$\mathbb{E}\left[{r}_{i}^{-p}\right]=\frac{1}{-p+1},\text{\hspace{0.17em}}\text{\hspace{0.17em}}p\ne \text{1}$

${\sigma }_{{r}^{p}}^{2}=\frac{{p}^{2}}{\left(2p+1\right)\left(p+1\right)},\text{\hspace{0.17em}}\text{\hspace{0.17em}}p\ne -1,p\ne -1/2$

Similarly,

${\sigma }_{{r}^{-p}}^{2}=\frac{{p}^{2}}{\left(-2p+1\right)\left(-p+1\right)},\text{\hspace{0.17em}}\text{\hspace{0.17em}}p\ne 1,p\ne 1/2$

$\begin{array}{l}\mathbb{E}\left[{r}_{i}^{-p}{r}_{i}^{+p}\right]-\mathbb{E}\left[{r}_{i}^{-p}\right]E\left[{r}_{i}^{+p}\right]=\mathbb{E}\left[1\right]-\mathbb{E}\left[{r}_{i}^{-p}\right]\mathbb{E}\left[{r}_{i}^{+p}\right]\\ =1-\frac{1}{\left(-p+1\right)}\frac{1}{\left(p+1\right)}=1-\frac{1}{\left(1-p\right)\left(1+p\right)}\\ =\frac{\left(1-p\right)\left(1+p\right)-1}{\left(1-p\right)\left(1+p\right)}=\frac{1-{p}^{2}-1}{\left(1-p\right)\left(p+1\right)}=\frac{-{p}^{2}}{\left(1-p\right)\left(1+p\right)}\end{array}$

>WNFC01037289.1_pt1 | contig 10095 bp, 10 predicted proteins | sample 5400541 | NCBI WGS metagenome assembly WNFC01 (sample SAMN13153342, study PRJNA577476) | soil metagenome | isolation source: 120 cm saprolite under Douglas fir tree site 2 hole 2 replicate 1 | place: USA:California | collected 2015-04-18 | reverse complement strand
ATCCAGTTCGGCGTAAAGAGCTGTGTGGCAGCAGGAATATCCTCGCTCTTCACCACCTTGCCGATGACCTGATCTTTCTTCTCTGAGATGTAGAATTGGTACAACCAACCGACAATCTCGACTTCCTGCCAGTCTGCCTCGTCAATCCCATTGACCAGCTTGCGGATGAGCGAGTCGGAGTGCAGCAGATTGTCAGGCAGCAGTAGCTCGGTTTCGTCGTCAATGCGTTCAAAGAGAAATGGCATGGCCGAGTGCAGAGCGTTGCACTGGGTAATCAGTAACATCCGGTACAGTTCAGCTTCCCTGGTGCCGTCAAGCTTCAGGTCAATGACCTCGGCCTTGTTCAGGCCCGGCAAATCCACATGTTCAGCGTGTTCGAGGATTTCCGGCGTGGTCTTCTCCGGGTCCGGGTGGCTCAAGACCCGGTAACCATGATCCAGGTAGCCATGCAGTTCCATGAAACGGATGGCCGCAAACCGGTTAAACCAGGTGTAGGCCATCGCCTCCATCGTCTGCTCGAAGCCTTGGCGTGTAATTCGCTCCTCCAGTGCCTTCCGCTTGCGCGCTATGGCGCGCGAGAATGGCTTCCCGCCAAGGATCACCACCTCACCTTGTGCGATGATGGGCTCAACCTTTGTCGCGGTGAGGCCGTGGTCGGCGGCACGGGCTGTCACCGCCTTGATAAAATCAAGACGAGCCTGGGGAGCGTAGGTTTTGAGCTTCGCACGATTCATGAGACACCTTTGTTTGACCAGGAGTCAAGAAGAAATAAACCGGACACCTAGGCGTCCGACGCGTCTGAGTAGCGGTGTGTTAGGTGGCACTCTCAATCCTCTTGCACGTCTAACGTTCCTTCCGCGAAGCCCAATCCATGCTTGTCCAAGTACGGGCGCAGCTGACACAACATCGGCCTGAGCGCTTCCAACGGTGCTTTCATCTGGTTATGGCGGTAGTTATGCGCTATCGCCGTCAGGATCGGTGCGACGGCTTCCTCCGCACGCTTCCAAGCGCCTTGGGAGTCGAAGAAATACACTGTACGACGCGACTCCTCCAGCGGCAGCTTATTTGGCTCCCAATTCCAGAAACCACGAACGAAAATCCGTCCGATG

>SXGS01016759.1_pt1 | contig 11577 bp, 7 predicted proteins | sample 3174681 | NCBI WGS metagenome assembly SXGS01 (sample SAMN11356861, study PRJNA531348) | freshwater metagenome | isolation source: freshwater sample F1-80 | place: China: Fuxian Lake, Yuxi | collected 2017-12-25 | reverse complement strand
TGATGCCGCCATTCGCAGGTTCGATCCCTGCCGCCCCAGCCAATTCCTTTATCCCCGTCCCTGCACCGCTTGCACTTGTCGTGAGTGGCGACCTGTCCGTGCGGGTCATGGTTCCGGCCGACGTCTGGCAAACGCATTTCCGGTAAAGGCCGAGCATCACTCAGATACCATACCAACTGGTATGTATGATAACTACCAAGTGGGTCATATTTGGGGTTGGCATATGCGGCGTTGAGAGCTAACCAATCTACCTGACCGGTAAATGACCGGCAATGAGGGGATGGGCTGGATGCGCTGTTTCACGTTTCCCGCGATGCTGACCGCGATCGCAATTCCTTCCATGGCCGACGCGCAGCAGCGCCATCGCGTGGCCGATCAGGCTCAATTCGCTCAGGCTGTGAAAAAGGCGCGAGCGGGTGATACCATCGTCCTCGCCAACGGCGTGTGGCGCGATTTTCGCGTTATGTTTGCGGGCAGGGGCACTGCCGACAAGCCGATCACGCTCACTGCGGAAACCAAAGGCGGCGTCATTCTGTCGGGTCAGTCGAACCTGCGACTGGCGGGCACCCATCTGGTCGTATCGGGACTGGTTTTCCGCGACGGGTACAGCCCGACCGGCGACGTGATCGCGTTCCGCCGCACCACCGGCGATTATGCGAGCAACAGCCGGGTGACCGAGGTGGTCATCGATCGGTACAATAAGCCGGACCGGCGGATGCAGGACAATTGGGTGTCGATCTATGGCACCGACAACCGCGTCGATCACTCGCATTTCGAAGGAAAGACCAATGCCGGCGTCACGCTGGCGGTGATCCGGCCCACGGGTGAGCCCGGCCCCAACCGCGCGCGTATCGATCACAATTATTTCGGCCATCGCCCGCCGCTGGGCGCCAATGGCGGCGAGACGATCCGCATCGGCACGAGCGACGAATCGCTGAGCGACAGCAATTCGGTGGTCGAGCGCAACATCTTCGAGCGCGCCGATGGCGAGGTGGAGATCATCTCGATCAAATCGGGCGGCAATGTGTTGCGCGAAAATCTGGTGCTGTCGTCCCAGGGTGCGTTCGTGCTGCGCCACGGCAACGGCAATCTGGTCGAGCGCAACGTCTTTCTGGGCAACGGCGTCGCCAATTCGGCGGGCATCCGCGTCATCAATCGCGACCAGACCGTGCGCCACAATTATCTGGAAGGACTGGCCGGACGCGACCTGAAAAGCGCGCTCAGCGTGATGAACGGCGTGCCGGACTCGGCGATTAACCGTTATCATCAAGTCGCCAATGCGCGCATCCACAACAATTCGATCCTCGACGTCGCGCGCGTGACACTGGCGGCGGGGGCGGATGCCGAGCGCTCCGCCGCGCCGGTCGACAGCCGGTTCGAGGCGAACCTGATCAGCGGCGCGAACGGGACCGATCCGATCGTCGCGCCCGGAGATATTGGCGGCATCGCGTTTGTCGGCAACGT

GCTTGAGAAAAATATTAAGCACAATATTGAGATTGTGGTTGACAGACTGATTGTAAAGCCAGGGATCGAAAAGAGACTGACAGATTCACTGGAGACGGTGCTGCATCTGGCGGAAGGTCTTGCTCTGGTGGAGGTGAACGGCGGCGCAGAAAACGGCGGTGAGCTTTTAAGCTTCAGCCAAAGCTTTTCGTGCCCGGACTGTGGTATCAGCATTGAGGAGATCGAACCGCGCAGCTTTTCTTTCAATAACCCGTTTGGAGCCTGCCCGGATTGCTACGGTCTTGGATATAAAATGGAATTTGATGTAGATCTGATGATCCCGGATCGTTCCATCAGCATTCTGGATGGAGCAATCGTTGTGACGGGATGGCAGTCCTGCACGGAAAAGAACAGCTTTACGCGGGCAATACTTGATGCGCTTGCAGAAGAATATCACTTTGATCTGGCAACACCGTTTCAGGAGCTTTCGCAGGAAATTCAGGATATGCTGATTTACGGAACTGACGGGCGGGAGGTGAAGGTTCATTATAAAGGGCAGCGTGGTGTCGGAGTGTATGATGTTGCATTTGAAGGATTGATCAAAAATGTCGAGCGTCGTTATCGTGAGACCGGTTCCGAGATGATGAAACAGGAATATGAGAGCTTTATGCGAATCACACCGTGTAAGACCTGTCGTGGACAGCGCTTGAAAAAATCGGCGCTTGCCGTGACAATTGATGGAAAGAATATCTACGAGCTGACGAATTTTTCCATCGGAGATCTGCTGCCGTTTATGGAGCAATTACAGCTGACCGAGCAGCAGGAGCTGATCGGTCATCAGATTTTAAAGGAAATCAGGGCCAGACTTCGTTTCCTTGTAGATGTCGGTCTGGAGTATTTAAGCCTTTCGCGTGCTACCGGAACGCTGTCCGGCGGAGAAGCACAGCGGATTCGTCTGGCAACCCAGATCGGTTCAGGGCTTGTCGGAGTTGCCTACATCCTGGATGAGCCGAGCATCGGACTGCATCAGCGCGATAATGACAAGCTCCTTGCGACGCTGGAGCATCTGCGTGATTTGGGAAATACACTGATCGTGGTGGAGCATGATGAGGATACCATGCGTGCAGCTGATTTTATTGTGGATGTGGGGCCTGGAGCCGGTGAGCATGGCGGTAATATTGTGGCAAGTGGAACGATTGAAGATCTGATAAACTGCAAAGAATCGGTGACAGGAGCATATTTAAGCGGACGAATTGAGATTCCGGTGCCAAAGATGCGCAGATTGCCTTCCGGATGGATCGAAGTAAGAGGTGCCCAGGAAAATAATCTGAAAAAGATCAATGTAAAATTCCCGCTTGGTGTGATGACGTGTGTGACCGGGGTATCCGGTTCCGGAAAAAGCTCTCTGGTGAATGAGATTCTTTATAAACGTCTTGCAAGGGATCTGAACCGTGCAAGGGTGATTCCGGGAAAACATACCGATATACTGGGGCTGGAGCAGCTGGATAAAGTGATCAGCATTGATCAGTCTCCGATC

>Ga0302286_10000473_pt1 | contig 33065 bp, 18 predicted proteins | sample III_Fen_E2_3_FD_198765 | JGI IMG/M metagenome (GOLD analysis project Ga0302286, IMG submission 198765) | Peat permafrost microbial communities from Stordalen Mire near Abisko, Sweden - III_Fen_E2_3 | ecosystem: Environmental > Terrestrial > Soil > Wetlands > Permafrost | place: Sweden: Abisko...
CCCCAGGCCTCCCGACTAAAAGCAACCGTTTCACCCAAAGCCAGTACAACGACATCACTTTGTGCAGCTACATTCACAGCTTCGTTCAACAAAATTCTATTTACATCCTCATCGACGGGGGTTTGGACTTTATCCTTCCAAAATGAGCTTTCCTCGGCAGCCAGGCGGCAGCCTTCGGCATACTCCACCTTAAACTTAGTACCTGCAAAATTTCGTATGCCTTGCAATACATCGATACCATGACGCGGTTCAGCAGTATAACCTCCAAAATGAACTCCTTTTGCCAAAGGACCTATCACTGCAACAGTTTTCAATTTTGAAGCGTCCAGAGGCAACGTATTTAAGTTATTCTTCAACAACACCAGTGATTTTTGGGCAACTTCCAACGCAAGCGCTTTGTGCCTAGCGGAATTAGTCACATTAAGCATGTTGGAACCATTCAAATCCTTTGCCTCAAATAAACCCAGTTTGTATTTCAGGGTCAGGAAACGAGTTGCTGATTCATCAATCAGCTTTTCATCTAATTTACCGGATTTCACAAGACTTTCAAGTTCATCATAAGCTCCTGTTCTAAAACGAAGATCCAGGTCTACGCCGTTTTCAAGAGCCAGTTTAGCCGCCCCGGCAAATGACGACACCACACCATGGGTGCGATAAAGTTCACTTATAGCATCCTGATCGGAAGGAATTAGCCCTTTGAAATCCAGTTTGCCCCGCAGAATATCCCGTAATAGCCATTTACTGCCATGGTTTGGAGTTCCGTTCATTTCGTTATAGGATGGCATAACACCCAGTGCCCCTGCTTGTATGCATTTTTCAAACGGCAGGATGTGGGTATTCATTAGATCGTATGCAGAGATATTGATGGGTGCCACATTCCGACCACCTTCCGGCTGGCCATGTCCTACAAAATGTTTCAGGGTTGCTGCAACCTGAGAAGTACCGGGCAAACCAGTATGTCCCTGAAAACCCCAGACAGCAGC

$\begin{array}{c}{\rho }_{{r}^{+p}{r}^{-p}}=\frac{\mathbb{E}\left[{r}_{i}^{-p}{r}_{i}^{+p}\right]–\mathbb{E}\left[{r}_{i}^{-p}\right]E\left[{r}_{i}^{+p}\right]}{{\sigma }_{{r}^{p}}{\sigma }_{{r}^{-p}}}\\ =\frac{\frac{-{p}^{2}}{\left(1-p\right)\left(p+1\right)}}{\sqrt{\frac{{p}^{2}}{\left(2p+1\right)\left(p+1\right)}}\cdot \sqrt{\frac{{p}^{2}}{\left(-2p+1\right)\left(-p+1\right)}}}\\ =\frac{-{p}^{2}}{\left(1-p\right)\left(1+p\right)}\cdot \frac{\sqrt{\left(2p+1\right)\left(p+1\right)}}{|p|}\cdot \frac{\sqrt{\left(-2p+1\right)\left(-p+1\right)}}{|p|}\\ =\frac{-{p}^{2}}{|p|\cdot |p|}\cdot \frac{\sqrt{\left(2p+1\right)\left(p+1\right)}}{1-p}\cdot \frac{\sqrt{\left(-2p+1\right)\left(-p+1\right)}}{1+p}\\ =-\frac{\sqrt{\left(2p+1\right)\left(p+1\right)}\sqrt{\left(-2p+1\right)\left(-p+1\right)}}{\left(1-p\right)\left(1+p\right)}\end{array}$